If a mom chooses to work from home but needs to come in for a meeting, for example, there still needs to be a safe, appropriate facility for her. At a minimum, organizations must create a protocol for this. It is not the mother's job to advocate for this. It is the employer's responsibility to proactively provide for it. This should be an active conversation with landlords.

If mother's needs are not part of this vital return to work safety conversation, women may be left behind. So let's start the conversation.

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Abbey Donnell is a lactation counselor and the founder and CEO of Work & Mother.

A Houston mom is working hard on her startup so that next summer, breastfeeding moms can swim in style and worry free. Courtesy of Orolait

New mom-designed swimwear line makes a splash in Houston

mommy made

Houston mom Ana Carolina Rojas Bastidas feels there's been an oversight in the fashion industry when it comes to women who are in the breastfeeding stage of motherhood. With her new swimwear line, she hopes to spark a movement for women's fashion.

Bastidas, founder and CEO of Orolait, launched the swimwear line in September 2018 specifically for breastfeeding individuals. Orolait, which floats the tagline "by a mama for mamas," aims to give breastfeeding individuals back the dignity they deserve with bathing suit options.

"I decided to build this company to challenge and change the way we depict one's breastfeeding journey," Bastidas says on the website. "I stand on the pillars of advocacy, education, and inclusion. You will see the sizing and advertising featuring all shapes, sizes, and shades because each of us is so different and that is what makes us so incredible and I am going to unapologetically celebrate that in the most ethical way I know how."

Bastidas, originally from Bogota, Colombia, has been blogging about postpartum body positivity on her platform PowerToPrevail since 2015, sharing her personal journey with her children.

"I was spending a lot of time by the pool and water parks with my two older children," her website states. "I had a big fear of public breastfeeding, but I had a life to live and memories to make with my kids."

Orolait currently offers four different types of bathing suits, each designed to make breastfeeding easier. The suits range from $36 per piece to $72 for a full suit. The suits are designed manufactured by MIYH Design Services, a local business owned by adjunct Art Institute of Houston professor David Dang.

Bastidas tells InnovationMap that she noticed the need for specifically designed suits after experiencing discomfort herself, explaining that traditional suits were not accommodating for swollen milk ducts with the cut and wiring. Bastidas surveyed mothers across all walks of life to see what they struggled with when finding a bathing suit and found that the list was endless. She tells InnovationMap that they got 100 responses in three days.

Her survey found that moms worried about body image, functionality, confidence, feeling fashionable, and comfort, all when looking for a bikini. It became clear to Bastidas that the current market was not working for moms and causing even more stress.

"Our goal is not to be modest," says Bastidas. "I don't believe in modesty when it comes to breastfeeding, but I do believe that people are at different levels and we need to meet them where they are at."

This past November, Orolait launched their first-ever equity crowdfunding campaign through LetsLaunch, a platform based out of Houston, with a goal of raising $250,000. The company reached 10 percent of its goal within its first few days of going life.

"Our goal is to help women who decide that breastfeeding is a journey that they would like to take, to be able to take that journey," says Bastidas. "There are so many obstacles that are already in our way biologically, that to have a lack of product be the reason why you become so discouraged is unacceptable."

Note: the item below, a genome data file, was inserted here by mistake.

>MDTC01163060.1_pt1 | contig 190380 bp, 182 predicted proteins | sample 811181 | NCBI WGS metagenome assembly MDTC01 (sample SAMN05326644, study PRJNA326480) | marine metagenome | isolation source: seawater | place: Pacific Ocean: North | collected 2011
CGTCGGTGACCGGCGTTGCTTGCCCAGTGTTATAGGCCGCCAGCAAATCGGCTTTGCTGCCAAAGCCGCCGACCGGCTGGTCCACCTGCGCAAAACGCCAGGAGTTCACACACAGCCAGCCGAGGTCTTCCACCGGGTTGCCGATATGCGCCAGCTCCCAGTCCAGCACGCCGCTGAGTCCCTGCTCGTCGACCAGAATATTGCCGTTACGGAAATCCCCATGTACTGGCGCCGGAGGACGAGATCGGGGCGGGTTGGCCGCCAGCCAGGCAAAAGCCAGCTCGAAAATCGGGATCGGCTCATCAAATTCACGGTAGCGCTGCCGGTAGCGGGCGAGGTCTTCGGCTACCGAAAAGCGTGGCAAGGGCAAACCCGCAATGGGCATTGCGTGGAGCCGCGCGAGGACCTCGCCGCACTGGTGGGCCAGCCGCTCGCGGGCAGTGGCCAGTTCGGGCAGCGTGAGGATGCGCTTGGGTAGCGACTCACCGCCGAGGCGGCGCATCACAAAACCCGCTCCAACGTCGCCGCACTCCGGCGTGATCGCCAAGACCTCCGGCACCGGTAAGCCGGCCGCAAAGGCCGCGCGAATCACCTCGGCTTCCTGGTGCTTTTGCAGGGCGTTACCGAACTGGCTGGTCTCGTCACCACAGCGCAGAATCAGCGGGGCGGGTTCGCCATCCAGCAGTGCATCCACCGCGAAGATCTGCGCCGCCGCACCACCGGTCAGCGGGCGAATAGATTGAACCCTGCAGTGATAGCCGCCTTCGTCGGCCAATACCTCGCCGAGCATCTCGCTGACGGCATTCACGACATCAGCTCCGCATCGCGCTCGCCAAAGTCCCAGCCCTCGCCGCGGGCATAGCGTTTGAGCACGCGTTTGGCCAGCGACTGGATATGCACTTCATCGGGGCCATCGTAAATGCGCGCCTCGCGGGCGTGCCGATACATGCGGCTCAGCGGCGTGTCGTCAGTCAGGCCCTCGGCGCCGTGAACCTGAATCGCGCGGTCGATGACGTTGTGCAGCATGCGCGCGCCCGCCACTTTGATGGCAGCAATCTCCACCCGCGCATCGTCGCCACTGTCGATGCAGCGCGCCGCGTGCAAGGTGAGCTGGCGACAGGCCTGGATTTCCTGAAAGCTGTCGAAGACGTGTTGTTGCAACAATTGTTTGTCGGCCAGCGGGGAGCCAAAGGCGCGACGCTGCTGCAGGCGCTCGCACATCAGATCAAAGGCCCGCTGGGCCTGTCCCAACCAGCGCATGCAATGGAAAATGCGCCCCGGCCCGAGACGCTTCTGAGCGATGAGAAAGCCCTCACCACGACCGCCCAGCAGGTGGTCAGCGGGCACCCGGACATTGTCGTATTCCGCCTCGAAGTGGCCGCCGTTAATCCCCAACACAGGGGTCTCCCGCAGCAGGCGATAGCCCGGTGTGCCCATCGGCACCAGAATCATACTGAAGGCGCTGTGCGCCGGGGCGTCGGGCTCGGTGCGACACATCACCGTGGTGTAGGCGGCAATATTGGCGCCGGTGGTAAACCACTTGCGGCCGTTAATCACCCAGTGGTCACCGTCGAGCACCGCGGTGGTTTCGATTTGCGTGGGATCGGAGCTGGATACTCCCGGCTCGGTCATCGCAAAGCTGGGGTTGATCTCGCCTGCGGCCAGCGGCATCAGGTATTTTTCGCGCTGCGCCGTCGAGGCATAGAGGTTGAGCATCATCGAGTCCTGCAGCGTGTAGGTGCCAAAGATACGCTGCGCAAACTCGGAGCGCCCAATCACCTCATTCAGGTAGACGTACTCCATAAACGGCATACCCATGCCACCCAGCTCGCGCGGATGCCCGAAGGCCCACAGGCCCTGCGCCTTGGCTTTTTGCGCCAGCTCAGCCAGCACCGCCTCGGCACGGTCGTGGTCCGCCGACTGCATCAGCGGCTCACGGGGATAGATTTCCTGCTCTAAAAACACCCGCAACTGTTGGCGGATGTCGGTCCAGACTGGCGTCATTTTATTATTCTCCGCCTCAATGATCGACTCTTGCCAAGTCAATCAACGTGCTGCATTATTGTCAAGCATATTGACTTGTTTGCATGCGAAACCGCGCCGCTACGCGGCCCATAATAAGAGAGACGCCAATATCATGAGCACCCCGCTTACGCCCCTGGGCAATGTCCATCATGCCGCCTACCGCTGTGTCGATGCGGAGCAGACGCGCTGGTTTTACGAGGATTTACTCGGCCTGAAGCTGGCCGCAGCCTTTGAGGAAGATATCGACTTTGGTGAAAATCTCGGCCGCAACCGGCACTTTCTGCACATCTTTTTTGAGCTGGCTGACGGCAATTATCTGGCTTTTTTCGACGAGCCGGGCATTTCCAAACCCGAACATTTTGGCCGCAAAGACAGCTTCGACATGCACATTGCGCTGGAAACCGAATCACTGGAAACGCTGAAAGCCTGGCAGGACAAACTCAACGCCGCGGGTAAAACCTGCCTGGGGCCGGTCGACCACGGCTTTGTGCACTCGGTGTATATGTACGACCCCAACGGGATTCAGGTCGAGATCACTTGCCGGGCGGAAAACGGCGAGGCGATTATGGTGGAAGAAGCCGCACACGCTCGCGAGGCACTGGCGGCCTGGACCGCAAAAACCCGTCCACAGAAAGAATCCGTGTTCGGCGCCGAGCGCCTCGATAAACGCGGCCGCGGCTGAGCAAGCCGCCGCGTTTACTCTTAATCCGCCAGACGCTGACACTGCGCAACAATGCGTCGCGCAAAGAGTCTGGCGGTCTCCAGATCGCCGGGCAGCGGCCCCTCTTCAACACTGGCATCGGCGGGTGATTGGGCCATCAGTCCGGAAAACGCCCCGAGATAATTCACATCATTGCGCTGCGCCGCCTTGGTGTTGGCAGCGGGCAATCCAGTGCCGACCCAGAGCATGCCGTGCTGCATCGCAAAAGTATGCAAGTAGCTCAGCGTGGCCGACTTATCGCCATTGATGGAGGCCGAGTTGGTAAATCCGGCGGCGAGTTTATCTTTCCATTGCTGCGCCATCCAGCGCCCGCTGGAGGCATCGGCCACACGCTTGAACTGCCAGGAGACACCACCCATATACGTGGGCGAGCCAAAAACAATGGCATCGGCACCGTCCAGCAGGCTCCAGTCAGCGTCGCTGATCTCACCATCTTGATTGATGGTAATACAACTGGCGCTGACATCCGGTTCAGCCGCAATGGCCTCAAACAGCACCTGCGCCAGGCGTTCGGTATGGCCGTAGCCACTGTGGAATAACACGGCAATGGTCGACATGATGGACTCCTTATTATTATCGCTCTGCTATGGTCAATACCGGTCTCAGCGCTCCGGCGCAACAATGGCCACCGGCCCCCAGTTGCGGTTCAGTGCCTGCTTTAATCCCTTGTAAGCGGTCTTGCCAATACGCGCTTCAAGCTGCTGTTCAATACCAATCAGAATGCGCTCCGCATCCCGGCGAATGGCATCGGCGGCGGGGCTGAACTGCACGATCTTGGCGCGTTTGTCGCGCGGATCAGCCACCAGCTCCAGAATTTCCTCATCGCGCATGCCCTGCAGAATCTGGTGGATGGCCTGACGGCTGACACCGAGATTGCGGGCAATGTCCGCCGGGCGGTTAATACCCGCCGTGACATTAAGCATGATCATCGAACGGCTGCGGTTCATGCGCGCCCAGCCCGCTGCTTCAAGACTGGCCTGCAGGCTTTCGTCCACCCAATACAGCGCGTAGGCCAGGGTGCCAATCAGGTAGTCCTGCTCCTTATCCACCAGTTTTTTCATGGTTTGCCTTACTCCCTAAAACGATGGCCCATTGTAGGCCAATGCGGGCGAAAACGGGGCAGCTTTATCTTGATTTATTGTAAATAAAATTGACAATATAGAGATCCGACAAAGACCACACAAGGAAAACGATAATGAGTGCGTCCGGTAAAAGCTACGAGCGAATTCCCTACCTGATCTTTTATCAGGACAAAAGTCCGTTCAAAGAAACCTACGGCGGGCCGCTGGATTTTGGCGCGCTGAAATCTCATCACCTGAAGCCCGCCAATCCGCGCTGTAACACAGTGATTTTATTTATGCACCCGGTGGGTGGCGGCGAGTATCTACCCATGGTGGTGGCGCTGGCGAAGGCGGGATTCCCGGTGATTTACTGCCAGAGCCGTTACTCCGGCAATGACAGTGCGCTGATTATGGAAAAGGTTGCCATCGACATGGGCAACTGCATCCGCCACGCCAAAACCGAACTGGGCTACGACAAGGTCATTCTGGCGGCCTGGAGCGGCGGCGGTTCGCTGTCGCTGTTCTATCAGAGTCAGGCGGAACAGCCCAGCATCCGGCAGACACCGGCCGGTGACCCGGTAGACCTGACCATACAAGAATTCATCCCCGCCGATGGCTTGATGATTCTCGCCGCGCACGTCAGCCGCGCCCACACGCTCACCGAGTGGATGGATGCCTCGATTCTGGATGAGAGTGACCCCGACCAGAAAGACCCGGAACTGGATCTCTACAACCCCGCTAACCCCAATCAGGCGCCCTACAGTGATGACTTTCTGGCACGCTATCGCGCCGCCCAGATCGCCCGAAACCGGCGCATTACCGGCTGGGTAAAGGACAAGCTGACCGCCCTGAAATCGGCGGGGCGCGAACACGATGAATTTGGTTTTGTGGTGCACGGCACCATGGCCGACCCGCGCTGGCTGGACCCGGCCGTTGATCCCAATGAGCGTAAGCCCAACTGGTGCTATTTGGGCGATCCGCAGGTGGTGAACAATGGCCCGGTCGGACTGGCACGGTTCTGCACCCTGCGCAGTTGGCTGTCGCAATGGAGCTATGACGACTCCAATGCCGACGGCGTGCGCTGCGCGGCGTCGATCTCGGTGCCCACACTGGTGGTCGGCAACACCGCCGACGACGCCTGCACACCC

Bastidas tells InnovationMap that her goal for the company is to eventually expand offerings in addition to bathing suits and move into brick and mortar retail spaces. She hopes that Orolait will be a representation of all varieties of breastfeeding journeys.

"We want to make sure we represent those moms who are never represented," says Bastidas.

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Houston health tech startup secures $27M in financing

money moves

A virtual health care and analytics provider startup has closed its latest round of funding for a total of $27 million in financing.

Medical Informatics Corp. closed a $17 million series B co-led by Maryland-based Catalio Capital Management and California-based Intel Capital. The financing also includes an additional $10 million in debt led by Catalio through Catalio’s structured equity strategy, according to a news release.

“We are excited to have had this round co-led by Catalio and Intel Capital," says Emma Fauss, CEO and co-founder of MIC, in the release. "Catalio brings significant financial and technical resources, while Intel Capital possesses strong operational and industry experience, and we look forward to continuing to leverage both firms’ expertise as we continue to scale.”

MIC created an FDA-cleared virtual care platform, called Sickbay, that gives health care providers and hospitals away to remotely monitor patients in any setting with vendor-neutral real-time medical device integration, workflow automation and standardization.

“We have seen an increased demand for our solution as our clients face significant staffing challenges and are looking for ways to amplify and empower their workforce," Fauss says in the release. "Some of the largest health care systems in the country are standardizing their infrastructure on our Sickbay platform while consolidating IT spend."

Other participants in the round included new investors TGH Innoventures, Tampa General Hospital’s innovation center and venture fund, and Austin-based Notley — as well as existing investors San Francisco-based DCVC, the Texas Medical Center, and nCourage, a Houston-based investment group.

As a part of the round, two individuals from Catalio will join the board at MIC. Jonathan Blankfein, principal at Catalio will join the board of directors, Diamantis Xylas, head of research at Catalio, will join as board observer.